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Neurogastroenterol Motil. 2010 Nov;22(11):1164-9. doi: 10.1111/j.1365-2982.2010.01543.x.

Accuracy in assessment of colonic transit time with particles: how many markers should be used?

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Department of Medicine, Sahlgrenska Academy, University of Gothenburg, Göteborg, Sweden.



Colonic transit time (CTT) is often measured with particle methods in clinical practice, but few studies have evaluated the role of particle amounts for the results obtained.


Colonic transit time was studied in 28 subjects taking radiopaque particles for six consecutive days followed by an abdominal radiograph on day 7. Four distinguishable marker types were ingested simultaneously in an amount of 5, 10, 15, and 20 daily, respectively, and CTT calculated for each type as the number of retained markers divided by the daily intake. Reference values were based on 50 markers daily.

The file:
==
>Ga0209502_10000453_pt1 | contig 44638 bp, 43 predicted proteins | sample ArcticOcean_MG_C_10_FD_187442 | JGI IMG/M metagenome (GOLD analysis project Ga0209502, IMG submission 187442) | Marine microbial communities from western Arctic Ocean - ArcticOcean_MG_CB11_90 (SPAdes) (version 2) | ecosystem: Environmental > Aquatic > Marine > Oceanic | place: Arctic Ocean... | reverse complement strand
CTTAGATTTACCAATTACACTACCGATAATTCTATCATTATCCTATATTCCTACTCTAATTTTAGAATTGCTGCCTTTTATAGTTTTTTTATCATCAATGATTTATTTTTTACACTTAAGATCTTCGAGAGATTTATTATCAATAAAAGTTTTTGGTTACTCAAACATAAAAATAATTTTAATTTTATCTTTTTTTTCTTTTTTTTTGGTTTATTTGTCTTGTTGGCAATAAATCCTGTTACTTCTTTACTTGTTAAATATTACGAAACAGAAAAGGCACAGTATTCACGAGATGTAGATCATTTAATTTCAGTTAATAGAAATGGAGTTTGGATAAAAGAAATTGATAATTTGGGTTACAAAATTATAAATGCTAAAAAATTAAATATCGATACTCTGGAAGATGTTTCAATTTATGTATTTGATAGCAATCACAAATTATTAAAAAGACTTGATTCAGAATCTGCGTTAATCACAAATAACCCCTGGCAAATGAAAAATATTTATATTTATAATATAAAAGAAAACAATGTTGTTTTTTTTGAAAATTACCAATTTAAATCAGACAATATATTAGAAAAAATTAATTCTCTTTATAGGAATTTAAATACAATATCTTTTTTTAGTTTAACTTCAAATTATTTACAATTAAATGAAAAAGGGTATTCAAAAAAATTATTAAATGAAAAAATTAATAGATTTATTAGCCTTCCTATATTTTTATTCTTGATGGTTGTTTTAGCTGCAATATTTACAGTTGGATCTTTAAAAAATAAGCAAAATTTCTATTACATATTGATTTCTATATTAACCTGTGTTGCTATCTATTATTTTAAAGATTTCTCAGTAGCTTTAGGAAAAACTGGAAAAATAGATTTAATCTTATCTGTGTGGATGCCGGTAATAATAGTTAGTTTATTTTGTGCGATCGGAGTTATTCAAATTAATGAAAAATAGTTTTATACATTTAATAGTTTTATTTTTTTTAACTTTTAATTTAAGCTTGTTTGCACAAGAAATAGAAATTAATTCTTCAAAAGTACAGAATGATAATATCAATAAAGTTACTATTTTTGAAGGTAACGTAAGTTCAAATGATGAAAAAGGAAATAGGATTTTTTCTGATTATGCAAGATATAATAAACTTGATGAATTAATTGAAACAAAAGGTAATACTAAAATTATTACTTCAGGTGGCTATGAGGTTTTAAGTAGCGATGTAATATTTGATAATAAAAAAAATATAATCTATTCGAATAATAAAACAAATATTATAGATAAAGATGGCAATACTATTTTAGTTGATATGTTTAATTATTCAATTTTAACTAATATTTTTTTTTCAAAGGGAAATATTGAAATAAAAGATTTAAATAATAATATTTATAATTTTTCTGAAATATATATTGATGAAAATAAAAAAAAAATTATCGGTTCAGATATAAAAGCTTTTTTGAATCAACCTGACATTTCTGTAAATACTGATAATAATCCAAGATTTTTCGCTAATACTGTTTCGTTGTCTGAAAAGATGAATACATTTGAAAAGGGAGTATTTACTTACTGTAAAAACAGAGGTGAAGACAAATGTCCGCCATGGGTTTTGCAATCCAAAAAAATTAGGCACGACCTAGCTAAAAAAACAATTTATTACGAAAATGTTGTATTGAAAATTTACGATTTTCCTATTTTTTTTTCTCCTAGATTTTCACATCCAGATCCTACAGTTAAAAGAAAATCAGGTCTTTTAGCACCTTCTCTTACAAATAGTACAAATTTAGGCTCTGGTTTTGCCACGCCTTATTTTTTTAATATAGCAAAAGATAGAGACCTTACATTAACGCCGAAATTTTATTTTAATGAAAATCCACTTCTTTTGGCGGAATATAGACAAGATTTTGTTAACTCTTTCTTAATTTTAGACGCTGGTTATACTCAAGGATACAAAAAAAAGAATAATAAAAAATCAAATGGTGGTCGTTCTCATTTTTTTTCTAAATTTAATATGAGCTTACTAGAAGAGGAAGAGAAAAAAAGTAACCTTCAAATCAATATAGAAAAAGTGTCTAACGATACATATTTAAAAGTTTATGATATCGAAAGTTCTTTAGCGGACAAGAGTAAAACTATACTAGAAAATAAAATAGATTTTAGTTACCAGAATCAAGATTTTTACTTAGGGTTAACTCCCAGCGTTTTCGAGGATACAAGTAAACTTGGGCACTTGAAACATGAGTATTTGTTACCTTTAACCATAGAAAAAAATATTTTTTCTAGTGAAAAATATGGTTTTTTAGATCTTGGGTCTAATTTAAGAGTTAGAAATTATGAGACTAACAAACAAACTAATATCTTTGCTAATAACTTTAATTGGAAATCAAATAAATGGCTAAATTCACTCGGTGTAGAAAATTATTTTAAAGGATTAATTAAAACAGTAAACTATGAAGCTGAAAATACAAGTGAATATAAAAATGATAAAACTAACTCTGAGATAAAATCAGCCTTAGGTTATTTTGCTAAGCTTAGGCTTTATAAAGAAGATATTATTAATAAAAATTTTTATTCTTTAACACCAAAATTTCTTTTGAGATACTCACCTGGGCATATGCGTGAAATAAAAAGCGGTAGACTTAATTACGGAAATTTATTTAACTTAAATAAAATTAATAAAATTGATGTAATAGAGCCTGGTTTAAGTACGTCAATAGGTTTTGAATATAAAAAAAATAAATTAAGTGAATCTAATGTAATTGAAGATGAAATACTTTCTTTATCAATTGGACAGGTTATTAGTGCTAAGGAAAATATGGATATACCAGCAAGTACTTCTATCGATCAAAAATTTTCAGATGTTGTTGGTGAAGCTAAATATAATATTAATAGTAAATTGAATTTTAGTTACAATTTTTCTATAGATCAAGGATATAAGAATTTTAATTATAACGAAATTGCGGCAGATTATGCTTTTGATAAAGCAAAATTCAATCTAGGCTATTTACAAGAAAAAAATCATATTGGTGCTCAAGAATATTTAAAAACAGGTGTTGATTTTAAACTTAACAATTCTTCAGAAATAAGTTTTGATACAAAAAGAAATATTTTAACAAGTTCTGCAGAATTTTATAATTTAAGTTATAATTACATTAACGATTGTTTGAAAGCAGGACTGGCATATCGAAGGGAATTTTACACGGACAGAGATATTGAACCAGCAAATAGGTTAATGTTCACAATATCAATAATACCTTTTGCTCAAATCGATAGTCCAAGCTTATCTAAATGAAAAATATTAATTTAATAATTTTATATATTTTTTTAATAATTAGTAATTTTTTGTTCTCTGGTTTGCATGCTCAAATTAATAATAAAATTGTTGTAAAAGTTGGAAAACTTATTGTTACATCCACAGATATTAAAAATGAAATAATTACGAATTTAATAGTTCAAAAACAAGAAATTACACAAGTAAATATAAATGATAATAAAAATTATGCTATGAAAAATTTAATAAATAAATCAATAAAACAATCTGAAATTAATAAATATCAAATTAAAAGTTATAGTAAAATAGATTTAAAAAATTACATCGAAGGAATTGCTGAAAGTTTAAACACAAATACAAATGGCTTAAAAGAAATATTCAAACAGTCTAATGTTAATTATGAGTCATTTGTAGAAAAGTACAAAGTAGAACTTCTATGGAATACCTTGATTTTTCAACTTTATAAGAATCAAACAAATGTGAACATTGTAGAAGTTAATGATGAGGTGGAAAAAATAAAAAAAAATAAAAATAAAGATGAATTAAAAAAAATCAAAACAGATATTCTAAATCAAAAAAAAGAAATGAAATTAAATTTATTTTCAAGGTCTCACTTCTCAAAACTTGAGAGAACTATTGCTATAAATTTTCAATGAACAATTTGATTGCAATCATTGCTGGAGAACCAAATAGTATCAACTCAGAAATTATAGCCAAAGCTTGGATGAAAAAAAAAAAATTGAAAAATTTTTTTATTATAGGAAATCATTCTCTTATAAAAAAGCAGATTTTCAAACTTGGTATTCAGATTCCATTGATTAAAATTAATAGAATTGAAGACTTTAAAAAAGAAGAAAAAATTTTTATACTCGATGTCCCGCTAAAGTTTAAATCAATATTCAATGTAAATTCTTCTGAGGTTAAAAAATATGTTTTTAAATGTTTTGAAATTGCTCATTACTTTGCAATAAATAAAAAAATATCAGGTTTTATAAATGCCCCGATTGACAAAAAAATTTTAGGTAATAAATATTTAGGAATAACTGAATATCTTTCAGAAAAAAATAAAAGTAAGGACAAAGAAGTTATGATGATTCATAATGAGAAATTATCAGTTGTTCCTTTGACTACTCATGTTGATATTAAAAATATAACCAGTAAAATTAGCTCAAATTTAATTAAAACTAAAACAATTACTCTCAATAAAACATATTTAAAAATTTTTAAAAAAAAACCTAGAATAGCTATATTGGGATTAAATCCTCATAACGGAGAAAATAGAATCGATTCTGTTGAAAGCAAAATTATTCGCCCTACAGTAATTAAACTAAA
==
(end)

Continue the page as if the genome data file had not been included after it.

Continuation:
Accuracy measured as median deviation of CTT from reference was for 20 markers day(-1) 0.08 days, for 15 markers day(-1) 0.10 days, for 10 markers day(-1) 0.12 days, and for 5 markers day(-1) 0.20 days. The CTT values obtained with 5 markers day(-1) deviated significantly more from the reference value than CTT values obtained with 10 markers day(-1) (P < 0.05) and with 15 and 20 markers day(-1) (P < 0.01). Colonic transit times obtained with 20, 15, or 10 markers day(-1) did not differ significantly (P > 0.1).


Colonic transit time can be assessed with reasonable accuracy after repeated ingestion of particles. For clinical use, a daily amount of 10 or 12 markers is proposed for reporting CTT in days or hours, respectively. Doses below 10 daily yield a steeply increasing deviation from reference values.

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